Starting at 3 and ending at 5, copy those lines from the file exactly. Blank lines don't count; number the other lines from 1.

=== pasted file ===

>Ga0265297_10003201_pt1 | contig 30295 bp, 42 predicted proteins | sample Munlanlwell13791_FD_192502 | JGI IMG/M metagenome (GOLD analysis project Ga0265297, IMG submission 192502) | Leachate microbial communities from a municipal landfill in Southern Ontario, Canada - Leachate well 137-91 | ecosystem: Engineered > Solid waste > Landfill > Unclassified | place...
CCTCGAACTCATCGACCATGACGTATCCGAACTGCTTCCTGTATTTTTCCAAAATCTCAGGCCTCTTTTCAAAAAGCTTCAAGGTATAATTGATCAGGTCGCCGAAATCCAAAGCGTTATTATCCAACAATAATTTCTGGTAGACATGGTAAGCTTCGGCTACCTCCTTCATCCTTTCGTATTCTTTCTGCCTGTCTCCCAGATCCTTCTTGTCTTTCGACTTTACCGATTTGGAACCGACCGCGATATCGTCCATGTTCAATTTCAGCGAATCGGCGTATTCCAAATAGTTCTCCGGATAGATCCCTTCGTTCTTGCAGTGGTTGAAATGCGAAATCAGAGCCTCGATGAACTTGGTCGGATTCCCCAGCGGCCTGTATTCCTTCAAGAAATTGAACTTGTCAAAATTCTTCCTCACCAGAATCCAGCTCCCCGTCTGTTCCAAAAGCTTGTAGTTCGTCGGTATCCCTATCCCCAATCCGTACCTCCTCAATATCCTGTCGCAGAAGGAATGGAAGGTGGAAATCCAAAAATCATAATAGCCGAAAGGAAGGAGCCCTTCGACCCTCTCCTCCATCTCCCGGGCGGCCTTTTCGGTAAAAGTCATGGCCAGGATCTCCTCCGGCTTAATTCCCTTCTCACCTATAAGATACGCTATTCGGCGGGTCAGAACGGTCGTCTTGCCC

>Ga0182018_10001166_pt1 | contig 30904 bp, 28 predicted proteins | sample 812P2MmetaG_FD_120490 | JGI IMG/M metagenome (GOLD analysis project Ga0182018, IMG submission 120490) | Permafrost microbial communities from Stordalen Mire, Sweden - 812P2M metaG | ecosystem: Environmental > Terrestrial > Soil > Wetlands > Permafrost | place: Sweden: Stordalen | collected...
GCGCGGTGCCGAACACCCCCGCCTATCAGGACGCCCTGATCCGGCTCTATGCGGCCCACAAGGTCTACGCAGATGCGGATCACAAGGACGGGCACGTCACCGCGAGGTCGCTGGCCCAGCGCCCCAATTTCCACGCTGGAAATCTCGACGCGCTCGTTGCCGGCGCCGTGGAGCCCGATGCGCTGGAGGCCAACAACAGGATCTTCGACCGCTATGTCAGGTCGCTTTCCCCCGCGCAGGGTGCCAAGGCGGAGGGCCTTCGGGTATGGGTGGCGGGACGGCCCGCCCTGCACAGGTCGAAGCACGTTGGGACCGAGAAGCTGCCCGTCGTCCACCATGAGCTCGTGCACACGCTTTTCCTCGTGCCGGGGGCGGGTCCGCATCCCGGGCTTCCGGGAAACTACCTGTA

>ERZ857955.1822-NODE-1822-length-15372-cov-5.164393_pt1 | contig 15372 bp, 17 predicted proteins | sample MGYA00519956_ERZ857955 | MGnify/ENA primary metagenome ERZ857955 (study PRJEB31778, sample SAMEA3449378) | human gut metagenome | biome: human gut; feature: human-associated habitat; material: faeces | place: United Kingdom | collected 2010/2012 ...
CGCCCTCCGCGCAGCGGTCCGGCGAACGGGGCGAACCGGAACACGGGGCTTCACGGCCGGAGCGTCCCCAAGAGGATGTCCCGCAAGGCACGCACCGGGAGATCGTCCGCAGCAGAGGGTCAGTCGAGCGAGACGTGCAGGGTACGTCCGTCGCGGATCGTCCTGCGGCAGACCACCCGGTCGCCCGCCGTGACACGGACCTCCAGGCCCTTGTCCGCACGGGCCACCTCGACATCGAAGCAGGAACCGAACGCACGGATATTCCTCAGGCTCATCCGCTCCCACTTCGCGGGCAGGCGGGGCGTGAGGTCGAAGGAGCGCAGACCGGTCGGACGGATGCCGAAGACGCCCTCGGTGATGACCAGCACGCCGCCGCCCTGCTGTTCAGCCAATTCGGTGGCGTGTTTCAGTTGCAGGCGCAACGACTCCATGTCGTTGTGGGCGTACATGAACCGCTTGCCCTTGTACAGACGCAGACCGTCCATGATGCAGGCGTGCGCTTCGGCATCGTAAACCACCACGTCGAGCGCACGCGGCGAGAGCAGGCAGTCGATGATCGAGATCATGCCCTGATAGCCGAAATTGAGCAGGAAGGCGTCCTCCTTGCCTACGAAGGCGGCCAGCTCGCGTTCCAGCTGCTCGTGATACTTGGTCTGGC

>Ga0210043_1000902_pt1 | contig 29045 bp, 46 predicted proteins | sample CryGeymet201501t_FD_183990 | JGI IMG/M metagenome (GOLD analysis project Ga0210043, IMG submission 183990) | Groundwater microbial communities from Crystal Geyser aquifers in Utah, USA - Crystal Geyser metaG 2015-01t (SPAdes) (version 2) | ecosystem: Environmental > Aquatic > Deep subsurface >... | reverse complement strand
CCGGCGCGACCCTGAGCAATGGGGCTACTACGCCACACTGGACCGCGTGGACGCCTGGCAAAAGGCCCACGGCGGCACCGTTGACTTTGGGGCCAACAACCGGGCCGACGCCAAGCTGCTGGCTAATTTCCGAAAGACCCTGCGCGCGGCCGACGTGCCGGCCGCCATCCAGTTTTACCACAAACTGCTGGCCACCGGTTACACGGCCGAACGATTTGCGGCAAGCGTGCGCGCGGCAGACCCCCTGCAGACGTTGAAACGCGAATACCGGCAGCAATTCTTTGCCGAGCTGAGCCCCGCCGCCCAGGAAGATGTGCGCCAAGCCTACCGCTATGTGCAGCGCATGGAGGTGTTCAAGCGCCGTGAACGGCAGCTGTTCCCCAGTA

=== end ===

>Ga0182018_10001166_pt1 | contig 30904 bp, 28 predicted proteins | sample 812P2MmetaG_FD_120490 | JGI IMG/M metagenome (GOLD analysis project Ga0182018, IMG submission 120490) | Permafrost microbial communities from Stordalen Mire, Sweden - 812P2M metaG | ecosystem: Environmental > Terrestrial > Soil > Wetlands > Permafrost | place: Sweden: Stordalen | collected...
GCGCGGTGCCGAACACCCCCGCCTATCAGGACGCCCTGATCCGGCTCTATGCGGCCCACAAGGTCTACGCAGATGCGGATCACAAGGACGGGCACGTCACCGCGAGGTCGCTGGCCCAGCGCCCCAATTTCCACGCTGGAAATCTCGACGCGCTCGTTGCCGGCGCCGTGGAGCCCGATGCGCTGGAGGCCAACAACAGGATCTTCGACCGCTATGTCAGGTCGCTTTCCCCCGCGCAGGGTGCCAAGGCGGAGGGCCTTCGGGTATGGGTGGCGGGACGGCCCGCCCTGCACAGGTCGAAGCACGTTGGGACCGAGAAGCTGCCCGTCGTCCACCATGAGCTCGTGCACACGCTTTTCCTCGTGCCGGGGGCGGGTCCGCATCCCGGGCTTCCGGGAAACTACCTGTA

>ERZ857955.1822-NODE-1822-length-15372-cov-5.164393_pt1 | contig 15372 bp, 17 predicted proteins | sample MGYA00519956_ERZ857955 | MGnify/ENA primary metagenome ERZ857955 (study PRJEB31778, sample SAMEA3449378) | human gut metagenome | biome: human gut; feature: human-associated habitat; material: faeces | place: United Kingdom | collected 2010/2012 ...